The experienced and caring clinical team at Johnston-Willis Hospital is providing evaluation and treatment for those who have been diagnosed with Parkinson's disease or essential tremors. The goal is to maximize a patient's quality of life and independence.
Treatment plans may include Deep Brain Stimulation (DBS) to reduce symptoms of tremor, slowness of movement, stiffness and walking problems caused by movement disorders. This surgical procedure involves implantation of a pacemaker-like device that sends electrical signals to brain areas responsible for body movement.
DBS is often described as a brain pacemaker because constant pulses of electrical charge are delivered at settings that are thought to restore normal brain rhythms, allowing the restoration of more normal movements.
Deep brain stimulation with medications:
- Provides 5 additional hours of movement control each day.
- Improves quality of life more than medications alone.
- Makes it easier to do daily activities like bathing and getting dressed.
- Significantly reduces medication use, which may mean fewer related side effects.
At our hospital, your clinical team is made up of nurses, a neurosurgeon, and a neurologist specially trained in movement disorders. We focus completely on your comfort and convenience, coordinating everything from testing, diagnosis and evaluations to help you effectively manage your condition.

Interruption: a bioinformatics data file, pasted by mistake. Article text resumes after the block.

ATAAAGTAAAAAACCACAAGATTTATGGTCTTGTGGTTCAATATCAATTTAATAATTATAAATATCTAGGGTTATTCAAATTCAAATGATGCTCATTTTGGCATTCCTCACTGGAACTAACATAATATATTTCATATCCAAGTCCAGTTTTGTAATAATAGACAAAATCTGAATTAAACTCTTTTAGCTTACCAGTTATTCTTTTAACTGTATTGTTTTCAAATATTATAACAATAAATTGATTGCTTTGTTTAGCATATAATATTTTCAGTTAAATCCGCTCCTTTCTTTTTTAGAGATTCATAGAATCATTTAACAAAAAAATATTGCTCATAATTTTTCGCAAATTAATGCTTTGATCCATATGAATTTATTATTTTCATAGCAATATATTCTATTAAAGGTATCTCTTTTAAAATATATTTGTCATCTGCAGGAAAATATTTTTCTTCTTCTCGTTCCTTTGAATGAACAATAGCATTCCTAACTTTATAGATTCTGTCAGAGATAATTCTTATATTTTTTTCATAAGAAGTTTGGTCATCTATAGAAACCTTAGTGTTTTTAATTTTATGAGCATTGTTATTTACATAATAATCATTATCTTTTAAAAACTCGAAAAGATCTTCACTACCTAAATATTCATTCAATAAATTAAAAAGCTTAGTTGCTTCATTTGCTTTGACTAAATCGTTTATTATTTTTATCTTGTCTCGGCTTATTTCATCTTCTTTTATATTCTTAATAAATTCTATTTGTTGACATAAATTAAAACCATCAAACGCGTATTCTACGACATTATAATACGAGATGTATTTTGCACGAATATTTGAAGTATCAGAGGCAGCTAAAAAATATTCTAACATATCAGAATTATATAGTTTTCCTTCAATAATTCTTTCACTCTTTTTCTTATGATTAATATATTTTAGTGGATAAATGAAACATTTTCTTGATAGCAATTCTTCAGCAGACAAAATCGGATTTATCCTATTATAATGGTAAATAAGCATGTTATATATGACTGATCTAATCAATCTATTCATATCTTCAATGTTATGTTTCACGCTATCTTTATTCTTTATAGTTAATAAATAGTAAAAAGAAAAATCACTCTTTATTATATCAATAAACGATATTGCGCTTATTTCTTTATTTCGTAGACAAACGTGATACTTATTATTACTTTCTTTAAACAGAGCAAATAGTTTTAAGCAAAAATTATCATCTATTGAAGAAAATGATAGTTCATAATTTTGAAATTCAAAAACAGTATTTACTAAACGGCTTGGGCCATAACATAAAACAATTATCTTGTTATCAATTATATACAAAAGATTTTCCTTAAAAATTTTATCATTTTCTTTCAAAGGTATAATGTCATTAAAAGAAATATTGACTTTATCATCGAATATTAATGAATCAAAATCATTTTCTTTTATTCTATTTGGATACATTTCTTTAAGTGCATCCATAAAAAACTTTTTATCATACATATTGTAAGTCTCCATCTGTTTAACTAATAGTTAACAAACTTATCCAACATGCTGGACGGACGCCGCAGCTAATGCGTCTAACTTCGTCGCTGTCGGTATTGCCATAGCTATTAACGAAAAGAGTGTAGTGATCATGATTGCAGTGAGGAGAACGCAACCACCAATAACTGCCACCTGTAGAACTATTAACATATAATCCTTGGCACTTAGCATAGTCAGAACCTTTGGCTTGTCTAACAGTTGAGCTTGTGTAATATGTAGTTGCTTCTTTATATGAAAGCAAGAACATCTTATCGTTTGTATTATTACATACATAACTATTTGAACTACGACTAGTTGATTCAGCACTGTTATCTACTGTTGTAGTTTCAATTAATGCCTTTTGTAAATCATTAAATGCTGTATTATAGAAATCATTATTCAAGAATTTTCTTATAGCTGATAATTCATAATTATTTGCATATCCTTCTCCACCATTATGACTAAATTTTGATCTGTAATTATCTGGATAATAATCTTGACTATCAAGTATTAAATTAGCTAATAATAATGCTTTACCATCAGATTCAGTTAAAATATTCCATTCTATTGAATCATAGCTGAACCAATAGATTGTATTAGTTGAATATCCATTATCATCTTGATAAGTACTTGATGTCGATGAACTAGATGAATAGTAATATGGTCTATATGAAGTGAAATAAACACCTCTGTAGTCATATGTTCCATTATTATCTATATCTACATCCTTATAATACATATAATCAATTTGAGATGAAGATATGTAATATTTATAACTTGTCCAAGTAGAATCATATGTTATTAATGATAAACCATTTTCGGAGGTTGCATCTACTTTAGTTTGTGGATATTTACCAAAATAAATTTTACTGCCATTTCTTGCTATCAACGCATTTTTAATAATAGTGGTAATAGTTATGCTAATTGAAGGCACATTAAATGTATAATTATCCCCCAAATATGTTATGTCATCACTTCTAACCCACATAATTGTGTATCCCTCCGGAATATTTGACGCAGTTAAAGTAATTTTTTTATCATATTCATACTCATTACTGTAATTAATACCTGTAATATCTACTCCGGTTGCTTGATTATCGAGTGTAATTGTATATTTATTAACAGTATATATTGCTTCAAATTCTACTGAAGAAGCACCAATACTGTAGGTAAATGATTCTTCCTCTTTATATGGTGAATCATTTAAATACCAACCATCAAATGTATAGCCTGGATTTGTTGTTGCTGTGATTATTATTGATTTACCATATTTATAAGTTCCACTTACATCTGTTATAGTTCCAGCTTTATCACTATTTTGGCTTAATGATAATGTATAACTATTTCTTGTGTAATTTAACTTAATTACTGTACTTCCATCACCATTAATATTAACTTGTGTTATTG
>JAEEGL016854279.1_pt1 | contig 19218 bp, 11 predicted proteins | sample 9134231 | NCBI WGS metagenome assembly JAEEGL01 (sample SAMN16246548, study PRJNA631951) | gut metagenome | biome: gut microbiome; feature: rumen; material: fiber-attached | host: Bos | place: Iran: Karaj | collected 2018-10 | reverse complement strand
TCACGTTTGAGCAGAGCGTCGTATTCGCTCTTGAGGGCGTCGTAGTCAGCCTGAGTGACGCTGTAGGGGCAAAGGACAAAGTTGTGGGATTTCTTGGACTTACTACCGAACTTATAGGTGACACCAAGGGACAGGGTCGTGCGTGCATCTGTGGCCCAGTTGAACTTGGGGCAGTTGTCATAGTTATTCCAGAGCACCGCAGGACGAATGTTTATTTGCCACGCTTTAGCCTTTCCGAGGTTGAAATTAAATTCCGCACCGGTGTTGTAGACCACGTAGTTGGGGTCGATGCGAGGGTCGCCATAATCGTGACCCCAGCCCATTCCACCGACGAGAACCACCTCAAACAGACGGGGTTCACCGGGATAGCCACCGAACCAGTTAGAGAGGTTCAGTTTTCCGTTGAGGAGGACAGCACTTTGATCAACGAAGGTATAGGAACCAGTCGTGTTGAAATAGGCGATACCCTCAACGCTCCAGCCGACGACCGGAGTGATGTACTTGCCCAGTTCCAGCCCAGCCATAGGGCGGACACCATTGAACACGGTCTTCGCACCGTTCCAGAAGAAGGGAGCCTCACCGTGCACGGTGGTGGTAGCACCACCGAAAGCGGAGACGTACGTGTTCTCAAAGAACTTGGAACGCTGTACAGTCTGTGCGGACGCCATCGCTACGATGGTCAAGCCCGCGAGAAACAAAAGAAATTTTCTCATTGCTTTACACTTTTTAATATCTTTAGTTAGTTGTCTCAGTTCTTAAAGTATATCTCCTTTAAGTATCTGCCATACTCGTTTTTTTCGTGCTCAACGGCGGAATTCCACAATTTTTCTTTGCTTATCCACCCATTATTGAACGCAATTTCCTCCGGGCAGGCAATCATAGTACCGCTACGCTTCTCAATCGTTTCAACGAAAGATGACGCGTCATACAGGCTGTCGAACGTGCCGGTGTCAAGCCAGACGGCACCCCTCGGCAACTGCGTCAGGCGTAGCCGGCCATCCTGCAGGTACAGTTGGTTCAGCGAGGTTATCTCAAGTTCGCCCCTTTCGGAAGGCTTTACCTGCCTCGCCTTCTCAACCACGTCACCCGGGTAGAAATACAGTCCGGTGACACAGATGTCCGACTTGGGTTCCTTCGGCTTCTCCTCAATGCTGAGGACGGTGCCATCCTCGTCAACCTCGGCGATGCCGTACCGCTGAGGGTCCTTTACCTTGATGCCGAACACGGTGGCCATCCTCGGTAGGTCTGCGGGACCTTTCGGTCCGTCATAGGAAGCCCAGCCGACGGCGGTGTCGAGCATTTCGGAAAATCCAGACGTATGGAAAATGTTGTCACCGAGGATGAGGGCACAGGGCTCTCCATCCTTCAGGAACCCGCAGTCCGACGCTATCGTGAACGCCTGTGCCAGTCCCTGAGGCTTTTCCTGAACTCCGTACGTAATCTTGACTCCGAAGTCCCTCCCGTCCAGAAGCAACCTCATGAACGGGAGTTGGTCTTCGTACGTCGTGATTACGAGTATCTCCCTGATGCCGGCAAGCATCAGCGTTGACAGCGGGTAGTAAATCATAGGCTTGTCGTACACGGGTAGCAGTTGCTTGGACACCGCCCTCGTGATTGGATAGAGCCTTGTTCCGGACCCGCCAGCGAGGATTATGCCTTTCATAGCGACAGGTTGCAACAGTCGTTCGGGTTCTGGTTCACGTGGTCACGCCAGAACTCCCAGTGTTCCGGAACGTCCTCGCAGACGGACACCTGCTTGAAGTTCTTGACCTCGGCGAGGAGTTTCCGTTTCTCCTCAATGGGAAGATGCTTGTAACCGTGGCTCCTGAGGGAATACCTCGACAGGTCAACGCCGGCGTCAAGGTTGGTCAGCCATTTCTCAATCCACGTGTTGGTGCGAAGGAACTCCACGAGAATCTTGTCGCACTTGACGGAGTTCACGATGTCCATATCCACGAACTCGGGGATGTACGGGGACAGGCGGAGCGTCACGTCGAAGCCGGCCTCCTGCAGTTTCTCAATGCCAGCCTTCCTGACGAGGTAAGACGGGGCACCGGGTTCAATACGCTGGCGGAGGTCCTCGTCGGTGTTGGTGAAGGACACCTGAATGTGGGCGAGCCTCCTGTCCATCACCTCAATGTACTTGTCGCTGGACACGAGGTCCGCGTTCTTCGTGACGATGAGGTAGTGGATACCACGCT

For a physician referral please call 804-320-DOCS
You may be a candidate for treatment with Deep Brain Stimulation if your Parkinson's symptoms have previously been well controlled with medication but you are now experiencing abrupt on/off fluctuations, involuntary movements called dyskinesias that are caused by medication, or other side effects of medication limiting their usefulness. Also, if you have a tremor (whether caused by Parkinson's disease or essential tremor) that is not responding well to medical therapy. The procedure is completely reversible, brain tissue is not destroyed and the device can be removed leaving no permanent brain lesions.